As an added bonus, if I'm routing in large sheet goods (i.e. the rabbet on the back side of a cabinet) I can spin the router fence around and use the bulk of the table to support the stock. I don't do this often, but when I have it has proven to be very convenient.

At the moment, you can see two old hand planes sitting there that I'm planing to tune and use.

My work table.

Here's a better shot of the router table end. The cabinet doors cover where the router sits, and keeps the shavings contained for easier clean-up. The lower shelf is where I keep my other routers and bits.

A close up of my router table.

On the east wall is my "old" work bench. This was one of those cheap tool bench kits from Menards. It's sturdy enough, but the 2x6 top isn't very smooth. I keep thinking I'm going to resurface it with some MDF, but haven't gotten around to it.

On one end you can see I have my scroll saw mounted. Below that is storage for tools and tool cases.

My old work bench.

Above the old work bench is pegboard where I've got many of my hand tools stored. I don't really care for pegboard (tools get dusty and the pegs keep falling out) but it was there when I moved in and I haven't come up with any better solutions.

To the left of the pegboard, you can barely see a cabinet that I hung. This cabinet must've come out of the kitchen, as it matches the cabinets up there. I use this cabinet to store screws, nails, biscuits and other fasteners.

Pegboard Wall.

Here's a shot of the boiler (aka the "widowmaker") that I share the shop with. Behind that is the hot water heater. There's just enough room between the boiler and the wall, below the pumps, where I can squeeze in my air compressor and keep it out of the way.

The Widowmaker

On the south wall of the shop, I have my planer, bandsaw, drill press and miter saw. The drill press and miter saws are on mobile bases, so I can slide them out and use them. I've got a mobile base for the cabinet that the planer sits on, but haven't gotten around to installing it yet. To use the planer I have to carry it over to the work table.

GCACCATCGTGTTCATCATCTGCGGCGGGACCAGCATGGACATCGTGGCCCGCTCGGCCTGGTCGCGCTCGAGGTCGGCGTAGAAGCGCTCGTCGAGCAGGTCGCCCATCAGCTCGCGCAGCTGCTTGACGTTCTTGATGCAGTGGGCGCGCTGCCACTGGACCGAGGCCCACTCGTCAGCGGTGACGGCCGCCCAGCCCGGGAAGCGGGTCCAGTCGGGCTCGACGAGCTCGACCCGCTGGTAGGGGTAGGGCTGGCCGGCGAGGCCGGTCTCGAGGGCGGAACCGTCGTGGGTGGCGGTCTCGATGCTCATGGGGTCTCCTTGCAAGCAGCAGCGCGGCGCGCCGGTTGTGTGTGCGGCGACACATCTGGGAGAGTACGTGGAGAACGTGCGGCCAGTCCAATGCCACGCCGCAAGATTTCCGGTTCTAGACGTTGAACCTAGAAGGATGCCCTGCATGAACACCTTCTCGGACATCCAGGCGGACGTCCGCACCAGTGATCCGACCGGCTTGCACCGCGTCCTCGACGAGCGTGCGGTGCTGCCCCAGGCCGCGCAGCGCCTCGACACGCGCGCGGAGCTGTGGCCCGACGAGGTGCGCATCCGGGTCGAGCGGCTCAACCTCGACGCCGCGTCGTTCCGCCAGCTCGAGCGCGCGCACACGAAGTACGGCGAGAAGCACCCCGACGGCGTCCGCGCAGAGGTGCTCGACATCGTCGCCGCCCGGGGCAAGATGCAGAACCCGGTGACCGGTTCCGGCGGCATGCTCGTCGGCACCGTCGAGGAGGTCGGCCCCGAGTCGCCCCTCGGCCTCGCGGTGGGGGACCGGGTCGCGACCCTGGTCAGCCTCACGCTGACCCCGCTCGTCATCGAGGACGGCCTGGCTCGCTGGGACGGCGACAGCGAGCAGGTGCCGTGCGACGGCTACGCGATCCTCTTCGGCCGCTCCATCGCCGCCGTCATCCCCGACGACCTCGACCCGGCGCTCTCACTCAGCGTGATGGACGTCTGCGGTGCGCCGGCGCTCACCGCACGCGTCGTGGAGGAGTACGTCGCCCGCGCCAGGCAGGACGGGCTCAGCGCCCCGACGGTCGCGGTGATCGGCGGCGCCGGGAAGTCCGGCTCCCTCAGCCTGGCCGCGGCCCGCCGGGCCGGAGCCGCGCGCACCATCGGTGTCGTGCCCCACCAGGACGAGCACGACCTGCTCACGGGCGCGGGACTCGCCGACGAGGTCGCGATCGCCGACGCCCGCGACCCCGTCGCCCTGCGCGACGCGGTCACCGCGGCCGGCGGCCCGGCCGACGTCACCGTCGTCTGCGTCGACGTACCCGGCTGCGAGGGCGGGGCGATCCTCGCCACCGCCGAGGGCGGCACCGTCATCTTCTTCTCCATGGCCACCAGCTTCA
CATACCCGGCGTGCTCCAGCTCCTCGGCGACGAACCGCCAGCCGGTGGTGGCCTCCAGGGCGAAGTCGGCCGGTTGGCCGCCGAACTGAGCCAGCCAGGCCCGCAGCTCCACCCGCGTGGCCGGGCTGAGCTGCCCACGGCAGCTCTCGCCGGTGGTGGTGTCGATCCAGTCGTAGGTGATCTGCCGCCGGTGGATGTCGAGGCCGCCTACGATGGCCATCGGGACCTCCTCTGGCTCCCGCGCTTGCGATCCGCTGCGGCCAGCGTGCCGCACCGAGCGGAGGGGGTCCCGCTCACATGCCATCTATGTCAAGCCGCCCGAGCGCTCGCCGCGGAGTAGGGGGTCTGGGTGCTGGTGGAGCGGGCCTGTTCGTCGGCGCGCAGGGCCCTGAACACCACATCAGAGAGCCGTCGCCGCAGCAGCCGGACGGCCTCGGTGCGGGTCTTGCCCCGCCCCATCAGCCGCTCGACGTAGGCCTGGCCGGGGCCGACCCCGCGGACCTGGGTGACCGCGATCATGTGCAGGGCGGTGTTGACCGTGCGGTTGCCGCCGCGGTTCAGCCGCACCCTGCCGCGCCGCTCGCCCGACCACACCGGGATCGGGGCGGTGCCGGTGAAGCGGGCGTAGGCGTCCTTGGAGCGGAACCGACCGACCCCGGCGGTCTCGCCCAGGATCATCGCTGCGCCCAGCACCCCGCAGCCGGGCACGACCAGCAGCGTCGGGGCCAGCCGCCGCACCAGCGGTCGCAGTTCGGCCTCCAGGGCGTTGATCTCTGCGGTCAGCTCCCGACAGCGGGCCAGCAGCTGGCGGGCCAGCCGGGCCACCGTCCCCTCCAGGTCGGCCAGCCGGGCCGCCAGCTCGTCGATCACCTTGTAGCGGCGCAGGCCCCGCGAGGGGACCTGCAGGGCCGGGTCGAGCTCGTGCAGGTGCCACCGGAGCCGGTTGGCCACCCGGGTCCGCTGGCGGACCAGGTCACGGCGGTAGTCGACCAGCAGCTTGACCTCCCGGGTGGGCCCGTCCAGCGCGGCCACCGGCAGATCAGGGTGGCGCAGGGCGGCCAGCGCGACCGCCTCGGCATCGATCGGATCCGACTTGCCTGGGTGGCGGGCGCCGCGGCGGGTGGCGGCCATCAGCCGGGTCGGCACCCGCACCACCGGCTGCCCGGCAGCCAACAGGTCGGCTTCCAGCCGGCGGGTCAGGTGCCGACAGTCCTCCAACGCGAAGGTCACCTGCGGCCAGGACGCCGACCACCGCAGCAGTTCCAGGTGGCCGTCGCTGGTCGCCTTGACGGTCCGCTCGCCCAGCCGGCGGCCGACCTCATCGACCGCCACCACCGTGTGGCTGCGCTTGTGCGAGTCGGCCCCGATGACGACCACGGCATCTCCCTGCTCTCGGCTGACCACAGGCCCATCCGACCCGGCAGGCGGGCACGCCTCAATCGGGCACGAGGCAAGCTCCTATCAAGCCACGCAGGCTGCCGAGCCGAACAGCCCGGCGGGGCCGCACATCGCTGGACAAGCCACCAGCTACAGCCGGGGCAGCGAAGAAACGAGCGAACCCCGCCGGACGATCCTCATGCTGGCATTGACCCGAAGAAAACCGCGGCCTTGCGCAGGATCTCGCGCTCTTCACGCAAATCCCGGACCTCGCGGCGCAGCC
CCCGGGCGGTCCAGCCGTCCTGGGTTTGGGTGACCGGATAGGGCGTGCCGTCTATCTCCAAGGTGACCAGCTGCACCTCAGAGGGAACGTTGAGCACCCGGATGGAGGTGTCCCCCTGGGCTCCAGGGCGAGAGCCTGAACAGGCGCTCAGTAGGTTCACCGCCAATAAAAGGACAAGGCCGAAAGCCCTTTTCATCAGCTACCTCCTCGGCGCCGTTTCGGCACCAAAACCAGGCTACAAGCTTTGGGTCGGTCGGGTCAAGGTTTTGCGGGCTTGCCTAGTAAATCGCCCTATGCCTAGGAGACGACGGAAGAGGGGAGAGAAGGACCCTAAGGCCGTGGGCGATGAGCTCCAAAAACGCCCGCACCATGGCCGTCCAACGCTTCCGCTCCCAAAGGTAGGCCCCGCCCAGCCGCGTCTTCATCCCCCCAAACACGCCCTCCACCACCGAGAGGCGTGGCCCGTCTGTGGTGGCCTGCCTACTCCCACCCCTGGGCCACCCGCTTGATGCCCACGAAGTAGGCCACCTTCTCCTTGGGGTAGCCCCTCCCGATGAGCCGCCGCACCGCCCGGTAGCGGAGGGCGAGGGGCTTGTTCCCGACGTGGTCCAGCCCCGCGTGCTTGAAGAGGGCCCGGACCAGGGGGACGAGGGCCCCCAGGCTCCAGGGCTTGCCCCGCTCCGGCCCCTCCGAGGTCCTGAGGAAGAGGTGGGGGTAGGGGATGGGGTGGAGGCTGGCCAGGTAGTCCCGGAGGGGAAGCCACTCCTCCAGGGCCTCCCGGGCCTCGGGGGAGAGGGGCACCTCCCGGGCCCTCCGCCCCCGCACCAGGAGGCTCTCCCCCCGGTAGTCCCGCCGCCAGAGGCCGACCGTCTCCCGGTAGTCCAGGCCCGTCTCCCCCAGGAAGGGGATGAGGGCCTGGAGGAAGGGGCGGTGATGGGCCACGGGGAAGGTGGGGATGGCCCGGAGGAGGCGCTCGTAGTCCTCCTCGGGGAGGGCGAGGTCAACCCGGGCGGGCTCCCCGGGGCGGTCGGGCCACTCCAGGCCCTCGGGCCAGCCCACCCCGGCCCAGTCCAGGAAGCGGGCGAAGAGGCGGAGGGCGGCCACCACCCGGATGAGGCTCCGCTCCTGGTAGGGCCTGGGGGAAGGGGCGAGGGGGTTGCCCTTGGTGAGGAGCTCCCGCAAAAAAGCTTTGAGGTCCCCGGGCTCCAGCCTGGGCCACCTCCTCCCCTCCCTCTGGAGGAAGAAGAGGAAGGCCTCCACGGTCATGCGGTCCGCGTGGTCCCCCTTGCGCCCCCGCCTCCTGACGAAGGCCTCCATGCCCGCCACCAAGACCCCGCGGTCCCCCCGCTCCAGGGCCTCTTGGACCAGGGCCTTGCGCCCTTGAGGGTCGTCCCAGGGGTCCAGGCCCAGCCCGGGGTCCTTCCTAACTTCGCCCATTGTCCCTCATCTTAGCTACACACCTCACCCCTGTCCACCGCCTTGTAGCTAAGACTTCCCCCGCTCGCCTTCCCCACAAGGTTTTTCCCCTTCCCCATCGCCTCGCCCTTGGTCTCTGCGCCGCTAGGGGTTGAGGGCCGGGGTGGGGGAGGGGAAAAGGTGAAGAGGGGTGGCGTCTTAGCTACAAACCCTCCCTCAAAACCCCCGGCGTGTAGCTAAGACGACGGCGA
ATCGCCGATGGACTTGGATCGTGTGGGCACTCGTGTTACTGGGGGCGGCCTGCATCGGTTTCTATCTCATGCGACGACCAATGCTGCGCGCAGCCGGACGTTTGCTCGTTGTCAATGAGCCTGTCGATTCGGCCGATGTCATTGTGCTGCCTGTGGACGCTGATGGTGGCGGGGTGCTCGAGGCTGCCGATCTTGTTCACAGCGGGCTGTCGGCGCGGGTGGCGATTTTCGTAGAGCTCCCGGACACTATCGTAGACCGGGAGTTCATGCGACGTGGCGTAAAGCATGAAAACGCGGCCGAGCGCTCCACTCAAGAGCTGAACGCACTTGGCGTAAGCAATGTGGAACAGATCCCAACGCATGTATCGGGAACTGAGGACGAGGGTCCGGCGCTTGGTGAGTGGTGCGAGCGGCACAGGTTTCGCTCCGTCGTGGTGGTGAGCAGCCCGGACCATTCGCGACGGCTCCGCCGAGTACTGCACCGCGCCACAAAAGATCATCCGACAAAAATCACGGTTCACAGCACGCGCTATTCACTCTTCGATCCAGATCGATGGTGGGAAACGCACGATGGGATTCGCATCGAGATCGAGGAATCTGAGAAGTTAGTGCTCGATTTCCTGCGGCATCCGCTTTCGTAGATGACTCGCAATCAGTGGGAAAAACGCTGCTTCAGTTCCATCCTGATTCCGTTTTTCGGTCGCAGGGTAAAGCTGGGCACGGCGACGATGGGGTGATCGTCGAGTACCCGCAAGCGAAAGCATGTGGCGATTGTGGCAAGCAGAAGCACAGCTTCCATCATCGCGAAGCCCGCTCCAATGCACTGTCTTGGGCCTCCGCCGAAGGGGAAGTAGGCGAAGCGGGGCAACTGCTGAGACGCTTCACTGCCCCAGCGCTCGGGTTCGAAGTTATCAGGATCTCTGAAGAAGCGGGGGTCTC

The planer and drill press are on old kitchen cabinet bases, so they give me needed storage below them. The miter saw is actually sitting on an old computer desk with casters.

The south wall of tools.

In the center of my shop is my table saw: a Ryobi BT3100. I purchased this saw a little over a year ago to replace my Craftsman. This saw is ten times the saw my Craftsman was. I know some people on the 'net despise the BT and trash talk it to no end, but it has worked pretty well for me. For the money, it's the best saw you can buy. Is it a Powermatic? No, but if you look at my shop, where would I put a cabinet saw? The BT has handled everything I've thrown at it without complaint, so for a saw that I paid less than $300 for, that says a lot.

I've got my saw on a mobile base, so I can slide it out of the way if I need extra room. I've also got it butted up against my work table to use as a kind of outfeed.

By Ryobi BT3100

Finally, up overhead I've got more some lumber storage. These supports were here when I bought the house, and I just started sticking lumber in 'em. One of these days I need to come up with a better lumber storage solution.

Lumber storage.

Long-term, I'm planning on moving my shop to the other side of the basement. This would serve two purposes: 1. It would give me a slightly larger shop (14x16 with no boiler in the way) and 2. allow me to turn this current space into a bedroom by installing an egress window, a wall, closet and relocating a doorway.

Thanks for coming along with me on this little tour!

Hey! Wake up!

Hey! Wake up!

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This page last updated on 07/11/2018